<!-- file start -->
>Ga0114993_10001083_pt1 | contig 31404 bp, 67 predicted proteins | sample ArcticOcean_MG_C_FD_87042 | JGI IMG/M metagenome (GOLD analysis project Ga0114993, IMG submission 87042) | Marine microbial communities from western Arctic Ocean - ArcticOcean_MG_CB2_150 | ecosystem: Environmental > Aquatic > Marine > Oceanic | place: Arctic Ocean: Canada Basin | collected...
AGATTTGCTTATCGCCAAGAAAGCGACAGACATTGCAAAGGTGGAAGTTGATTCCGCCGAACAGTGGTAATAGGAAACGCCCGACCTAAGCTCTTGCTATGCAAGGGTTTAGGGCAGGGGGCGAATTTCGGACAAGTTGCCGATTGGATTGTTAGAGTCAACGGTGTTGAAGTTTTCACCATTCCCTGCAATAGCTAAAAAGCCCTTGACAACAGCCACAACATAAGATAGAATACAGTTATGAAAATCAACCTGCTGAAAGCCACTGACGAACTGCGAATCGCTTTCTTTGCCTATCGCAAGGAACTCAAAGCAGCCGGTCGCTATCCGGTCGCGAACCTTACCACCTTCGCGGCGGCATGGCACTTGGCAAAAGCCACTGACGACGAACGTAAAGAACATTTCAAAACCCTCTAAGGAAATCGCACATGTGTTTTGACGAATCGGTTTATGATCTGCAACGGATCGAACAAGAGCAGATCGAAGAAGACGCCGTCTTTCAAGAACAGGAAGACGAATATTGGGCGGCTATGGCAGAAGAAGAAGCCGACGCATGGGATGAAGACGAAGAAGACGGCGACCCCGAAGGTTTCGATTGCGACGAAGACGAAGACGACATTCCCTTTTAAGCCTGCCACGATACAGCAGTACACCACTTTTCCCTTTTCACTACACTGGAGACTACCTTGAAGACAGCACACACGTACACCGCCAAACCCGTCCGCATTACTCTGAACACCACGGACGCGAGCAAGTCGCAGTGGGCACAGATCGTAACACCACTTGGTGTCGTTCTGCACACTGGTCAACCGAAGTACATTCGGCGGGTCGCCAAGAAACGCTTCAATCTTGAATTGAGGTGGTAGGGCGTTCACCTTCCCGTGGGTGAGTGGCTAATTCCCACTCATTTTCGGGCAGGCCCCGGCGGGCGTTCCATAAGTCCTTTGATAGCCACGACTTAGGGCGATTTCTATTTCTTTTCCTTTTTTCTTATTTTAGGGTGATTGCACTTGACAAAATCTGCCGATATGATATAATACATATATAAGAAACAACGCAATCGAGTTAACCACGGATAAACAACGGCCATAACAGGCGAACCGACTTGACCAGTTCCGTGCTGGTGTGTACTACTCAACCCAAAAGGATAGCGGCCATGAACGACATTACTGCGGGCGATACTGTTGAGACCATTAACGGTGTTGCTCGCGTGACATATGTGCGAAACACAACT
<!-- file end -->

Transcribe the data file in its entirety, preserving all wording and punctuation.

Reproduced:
>Ga0114993_10001083_pt1 | contig 31404 bp, 67 predicted proteins | sample ArcticOcean_MG_C_FD_87042 | JGI IMG/M metagenome (GOLD analysis project Ga0114993, IMG submission 87042) | Marine microbial communities from western Arctic Ocean - ArcticOcean_MG_CB2_150 | ecosystem: Environmental > Aquatic > Marine > Oceanic | place: Arctic Ocean: Canada Basin | collected...
AGATTTGCTTATCGCCAAGAAAGCGACAGACATTGCAAAGGTGGAAGTTGATTCCGCCGAACAGTGGTAATAGGAAACGCCCGACCTAAGCTCTTGCTATGCAAGGGTTTAGGGCAGGGGGCGAATTTCGGACAAGTTGCCGATTGGATTGTTAGAGTCAACGGTGTTGAAGTTTTCACCATTCCCTGCAATAGCTAAAAAGCCCTTGACAACAGCCACAACATAAGATAGAATACAGTTATGAAAATCAACCTGCTGAAAGCCACTGACGAACTGCGAATCGCTTTCTTTGCCTATCGCAAGGAACTCAAAGCAGCCGGTCGCTATCCGGTCGCGAACCTTACCACCTTCGCGGCGGCATGGCACTTGGCAAAAGCCACTGACGACGAACGTAAAGAACATTTCAAAACCCTCTAAGGAAATCGCACATGTGTTTTGACGAATCGGTTTATGATCTGCAACGGATCGAACAAGAGCAGATCGAAGAAGACGCCGTCTTTCAAGAACAGGAAGACGAATATTGGGCGGCTATGGCAGAAGAAGAAGCCGACGCATGGGATGAAGACGAAGAAGACGGCGACCCCGAAGGTTTCGATTGCGACGAAGACGAAGACGACATTCCCTTTTAAGCCTGCCACGATACAGCAGTACACCACTTTTCCCTTTTCACTACACTGGAGACTACCTTGAAGACAGCACACACGTACACCGCCAAACCCGTCCGCATTACTCTGAACACCACGGACGCGAGCAAGTCGCAGTGGGCACAGATCGTAACACCACTTGGTGTCGTTCTGCACACTGGTCAACCGAAGTACATTCGGCGGGTCGCCAAGAAACGCTTCAATCTTGAATTGAGGTGGTAGGGCGTTCACCTTCCCGTGGGTGAGTGGCTAATTCCCACTCATTTTCGGGCAGGCCCCGGCGGGCGTTCCATAAGTCCTTTGATAGCCACGACTTAGGGCGATTTCTATTTCTTTTCCTTTTTTCTTATTTTAGGGTGATTGCACTTGACAAAATCTGCCGATATGATATAATACATATATAAGAAACAACGCAATCGAGTTAACCACGGATAAACAACGGCCATAACAGGCGAACCGACTTGACCAGTTCCGTGCTGGTGTGTACTACTCAACCCAAAAGGATAGCGGCCATGAACGACATTACTGCGGGCGATACTGTTGAGACCATTAACGGTGTTGCTCGCGTGACATATGTGCGAAACACAACT